By Monica McGivern
By Ian Witlen
By Christina Mendenhall
By Michele Eve Sandberg
By Monica McGivern
By Andrea Richard
By Michele Eve Sandberg
By James Argyropoulos
What impulse compels people to buy art and hang it on the walls of their homes? What drives them to share that art — or some of it, anyway — with museums so that others can enjoy it? These are among the provocative questions posed by "With You I Want to Live," a pair of complementary but independent exhibitions, each drawn from a local private collection, now running concurrently at the Museum of Art/Fort Lauderdale.
The questions are never really answered satisfactorily. "With You I Want to Live" turns out to be less an exploration of the urge to collect than an exploitation of it, which is not such a bad thing. At least we get to look at lots of art, some of it very good, along the way.
The show shares its title with a neon sculpture by Tracey Emin included in one of the collections. The sentiment expressed is as good an explanation as any of the collector mentality: You like it, you buy it, you live with it.
The downstairs galleries are devoted to "The Collection of Francie Bishop Good + David Horvitz." Good and Horvitz have a long history with the Museum of Art/Fort Lauderdale. Both sit on its board, and Good, an excellent artist herself, has previously exhibited at the museum. The couple provided seed money for the Artist in Residence program there, and Good is a founder of Funding Arts Broward, which supports area arts organizations, including MoA/FL. The museum's auditorium is named for Horvitz's parents.
The Good/Horvitz collection is substantial enough and the collectors serious enough about it that they had a New York architectural firm design their home as a showcase for the art. That collection is represented in this show by more than 70 works from about 60 artists. All but a couple of the pieces are by women, a reflection of Good's influence in shaping the collection. (She acknowledges her husband's deference and support in the show's catalog.)
Not only is the work largely by women but it is expressive of their concerns. There are several photographic portraits of girls and women at important junctures of their lives. One piece, a large, untitled, aluminum-mounted C-print by Hannah Starkey, juxtaposes a young mother and her child with a map of the world they inhabit. Another work, Laurie Simmons' 2004 piece The Instant Decorator (Yellow Kitchen), brims with narrative possibilities relative to women's lives.
The show includes big names in contemporary art, including Tina Barney, Gregory Crewdson, Inka Essenhigh, Jenny Holzer, Annette Messager, Ursula von Rydingsvard, and Gillian Wearing. There are also such South Florida artists as Naomi Fisher, Beatriz Monteavaro, Carol Prusa, Samantha Salzinger, and Frances Trombly. The old guard is represented by a commanding Louise Nevelson sculpture, Mirror Shadow XXVI (1986), a wall-mounted late-career piece that was something of a departure for the artist.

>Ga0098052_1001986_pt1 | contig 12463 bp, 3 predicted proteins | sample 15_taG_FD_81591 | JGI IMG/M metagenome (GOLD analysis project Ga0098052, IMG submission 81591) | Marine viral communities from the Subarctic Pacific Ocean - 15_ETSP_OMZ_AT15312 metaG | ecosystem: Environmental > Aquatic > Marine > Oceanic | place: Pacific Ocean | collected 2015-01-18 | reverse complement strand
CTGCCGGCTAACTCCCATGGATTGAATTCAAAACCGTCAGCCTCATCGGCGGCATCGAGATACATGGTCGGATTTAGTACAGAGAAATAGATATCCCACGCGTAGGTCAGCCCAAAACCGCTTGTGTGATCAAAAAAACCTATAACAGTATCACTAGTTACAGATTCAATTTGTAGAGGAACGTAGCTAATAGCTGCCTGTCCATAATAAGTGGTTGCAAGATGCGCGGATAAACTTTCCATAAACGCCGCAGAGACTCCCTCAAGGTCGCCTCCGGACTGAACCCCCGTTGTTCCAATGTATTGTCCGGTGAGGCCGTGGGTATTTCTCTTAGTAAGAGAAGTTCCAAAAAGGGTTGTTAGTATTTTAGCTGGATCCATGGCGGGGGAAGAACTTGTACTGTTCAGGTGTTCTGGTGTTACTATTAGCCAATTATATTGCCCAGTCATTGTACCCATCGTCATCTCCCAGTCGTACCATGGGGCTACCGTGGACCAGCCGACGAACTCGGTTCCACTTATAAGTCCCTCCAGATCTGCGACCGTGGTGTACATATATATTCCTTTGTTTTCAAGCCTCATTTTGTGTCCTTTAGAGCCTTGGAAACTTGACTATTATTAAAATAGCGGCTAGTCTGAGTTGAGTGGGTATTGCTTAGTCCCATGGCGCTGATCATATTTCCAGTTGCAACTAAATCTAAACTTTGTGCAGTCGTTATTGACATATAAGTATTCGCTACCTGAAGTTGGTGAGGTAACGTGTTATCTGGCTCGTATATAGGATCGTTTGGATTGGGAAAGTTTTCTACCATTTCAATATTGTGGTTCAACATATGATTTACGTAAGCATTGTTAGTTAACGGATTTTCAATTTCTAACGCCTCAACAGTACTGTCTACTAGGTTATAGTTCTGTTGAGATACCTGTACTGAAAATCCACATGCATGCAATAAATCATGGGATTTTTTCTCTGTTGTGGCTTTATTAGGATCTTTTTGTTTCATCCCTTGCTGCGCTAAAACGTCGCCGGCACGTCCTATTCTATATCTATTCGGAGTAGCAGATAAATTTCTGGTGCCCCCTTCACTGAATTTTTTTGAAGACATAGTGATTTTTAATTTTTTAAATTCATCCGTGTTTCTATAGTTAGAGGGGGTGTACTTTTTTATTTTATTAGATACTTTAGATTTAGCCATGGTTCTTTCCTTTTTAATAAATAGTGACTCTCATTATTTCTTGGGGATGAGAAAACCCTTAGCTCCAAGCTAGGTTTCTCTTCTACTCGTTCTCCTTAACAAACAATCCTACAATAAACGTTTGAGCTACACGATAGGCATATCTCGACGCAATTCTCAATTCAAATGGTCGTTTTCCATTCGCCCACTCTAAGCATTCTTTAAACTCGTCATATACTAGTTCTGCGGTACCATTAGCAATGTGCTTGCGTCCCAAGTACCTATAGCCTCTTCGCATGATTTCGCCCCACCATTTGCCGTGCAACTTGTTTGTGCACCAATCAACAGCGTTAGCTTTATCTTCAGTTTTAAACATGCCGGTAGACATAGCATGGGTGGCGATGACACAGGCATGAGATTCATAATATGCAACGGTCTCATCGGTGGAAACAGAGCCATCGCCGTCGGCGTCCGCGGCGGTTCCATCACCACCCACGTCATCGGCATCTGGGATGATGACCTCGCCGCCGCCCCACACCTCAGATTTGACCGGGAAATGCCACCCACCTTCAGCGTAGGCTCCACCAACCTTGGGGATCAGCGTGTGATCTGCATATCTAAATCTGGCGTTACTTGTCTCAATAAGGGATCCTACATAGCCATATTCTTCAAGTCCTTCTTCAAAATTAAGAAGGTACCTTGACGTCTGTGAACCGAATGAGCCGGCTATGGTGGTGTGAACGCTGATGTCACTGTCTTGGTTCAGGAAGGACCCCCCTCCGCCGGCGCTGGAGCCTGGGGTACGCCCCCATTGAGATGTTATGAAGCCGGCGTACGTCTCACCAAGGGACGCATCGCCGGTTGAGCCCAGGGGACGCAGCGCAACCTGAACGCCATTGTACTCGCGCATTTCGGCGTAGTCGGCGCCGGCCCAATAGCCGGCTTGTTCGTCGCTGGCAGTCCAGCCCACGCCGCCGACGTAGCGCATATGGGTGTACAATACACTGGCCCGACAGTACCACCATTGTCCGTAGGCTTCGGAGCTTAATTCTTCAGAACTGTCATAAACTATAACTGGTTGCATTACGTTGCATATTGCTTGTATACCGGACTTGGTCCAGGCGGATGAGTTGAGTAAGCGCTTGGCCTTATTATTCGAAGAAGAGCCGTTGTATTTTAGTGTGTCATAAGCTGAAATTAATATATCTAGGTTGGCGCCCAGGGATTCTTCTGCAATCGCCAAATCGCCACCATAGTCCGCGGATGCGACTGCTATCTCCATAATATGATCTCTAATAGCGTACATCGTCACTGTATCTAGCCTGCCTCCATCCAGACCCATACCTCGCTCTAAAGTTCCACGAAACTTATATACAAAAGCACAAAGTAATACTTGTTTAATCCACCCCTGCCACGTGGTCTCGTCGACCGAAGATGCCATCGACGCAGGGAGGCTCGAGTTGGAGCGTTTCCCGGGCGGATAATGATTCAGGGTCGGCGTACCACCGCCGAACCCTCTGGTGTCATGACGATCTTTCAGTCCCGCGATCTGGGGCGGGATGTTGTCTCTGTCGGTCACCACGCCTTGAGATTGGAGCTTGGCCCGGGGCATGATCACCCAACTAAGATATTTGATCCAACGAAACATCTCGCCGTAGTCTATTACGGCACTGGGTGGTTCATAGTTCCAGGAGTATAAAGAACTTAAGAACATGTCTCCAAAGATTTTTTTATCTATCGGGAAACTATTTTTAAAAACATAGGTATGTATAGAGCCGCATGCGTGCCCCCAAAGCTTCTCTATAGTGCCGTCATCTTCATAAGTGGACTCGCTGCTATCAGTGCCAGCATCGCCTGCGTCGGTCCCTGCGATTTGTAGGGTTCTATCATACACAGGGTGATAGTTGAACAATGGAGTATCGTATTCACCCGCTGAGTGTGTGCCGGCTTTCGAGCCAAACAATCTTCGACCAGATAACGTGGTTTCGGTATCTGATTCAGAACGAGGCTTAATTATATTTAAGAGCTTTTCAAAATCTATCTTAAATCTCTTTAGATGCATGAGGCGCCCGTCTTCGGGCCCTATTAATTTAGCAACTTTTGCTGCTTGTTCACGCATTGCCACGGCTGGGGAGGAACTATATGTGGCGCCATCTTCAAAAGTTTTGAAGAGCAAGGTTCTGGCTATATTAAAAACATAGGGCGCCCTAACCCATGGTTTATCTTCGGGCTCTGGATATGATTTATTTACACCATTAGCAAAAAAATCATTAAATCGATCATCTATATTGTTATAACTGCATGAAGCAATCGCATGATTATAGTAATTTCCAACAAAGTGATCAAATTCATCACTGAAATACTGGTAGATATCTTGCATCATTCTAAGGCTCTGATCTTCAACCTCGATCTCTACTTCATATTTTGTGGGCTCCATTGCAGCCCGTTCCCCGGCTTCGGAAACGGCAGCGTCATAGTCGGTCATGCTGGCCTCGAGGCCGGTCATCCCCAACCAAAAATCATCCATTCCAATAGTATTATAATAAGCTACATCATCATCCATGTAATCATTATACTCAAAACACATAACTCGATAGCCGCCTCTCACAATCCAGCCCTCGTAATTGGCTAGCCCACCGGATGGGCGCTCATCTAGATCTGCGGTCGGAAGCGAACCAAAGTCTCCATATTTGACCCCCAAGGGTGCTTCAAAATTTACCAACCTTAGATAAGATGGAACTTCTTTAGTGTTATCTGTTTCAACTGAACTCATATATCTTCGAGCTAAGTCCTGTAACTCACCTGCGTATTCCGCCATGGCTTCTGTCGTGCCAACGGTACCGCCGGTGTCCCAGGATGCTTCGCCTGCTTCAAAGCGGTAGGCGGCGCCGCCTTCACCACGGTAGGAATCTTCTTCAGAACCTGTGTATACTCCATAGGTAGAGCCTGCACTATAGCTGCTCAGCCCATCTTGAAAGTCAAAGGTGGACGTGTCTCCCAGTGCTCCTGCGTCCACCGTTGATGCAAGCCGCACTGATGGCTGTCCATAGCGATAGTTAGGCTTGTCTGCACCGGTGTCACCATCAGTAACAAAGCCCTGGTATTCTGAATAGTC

The museum's main upstairs galleries house the smaller but grander of the two shows, "The Collection of Gordon Locksley + George T. Shea." Locksley, who is now 78 and maintains a residence in Fort Lauderdale, is a well-known dealer who, with friend and business partner Shea, has amassed a considerable collection, starting in the 1960s and continuing to the present.
Clusters of work within the collection represent areas of interest for Locksley, whose tastes have guided the acquisitions he and Shea have made, according to the show's catalog. The minimalism of the '70s and '80s, for instance, makes a strong showing via Dan Flavin, Donald Judd, Robert Mangold, and Brice Marden. More recent concerns include contemporary Asian art and the work of such urban artists as the enigmatic Englishman known only as Banksy and the Frenchman who has adopted the name Blek Le Rat.
In between, we get the mythological grandeur of German artist Anselm Kiefer and the facile virtuosity of the Damien Hirst of the early 21st Century. There is also a big, beautifully understated canvas by the underappreciated Ross Bleckner.
In his catalog interview, Locksley wrestles with what it means to be a collector. "I think it's the nature of the animal," he says at one point, followed by, "Some people want to possess beauty... We somehow want to own it, that piece of perfect cosmic beauty." He sums up by saying, "We're just the temporary caretakers and owners of the art... It's the art that lasts" and admits, poignantly, "I miss every painting I ever sold."
For two exhibitions that will occupy the museum for so long — the Good/Horvitz collection will be up through mid-October, while the Locksley/Shea collection, amazingly, will be around through next spring — there is shocking carelessness in their presentation. Artists' names (Tracey Emin, Anselm Kiefer, Banksy) are misspelled in wall text, typos creep into the catalogs (Locksley comes "from a blue color family"). Two world-class collections merit greater attention to detail.
At least the museum's executive director, Irvin Lippman, comes to the rescue in one of the catalogs with a succinct characterization of collectors: "I like to think of them as adventurers who search out and discover treasures and bring them back to share with us." That's as close as we get to plumbing the secrets of collecting.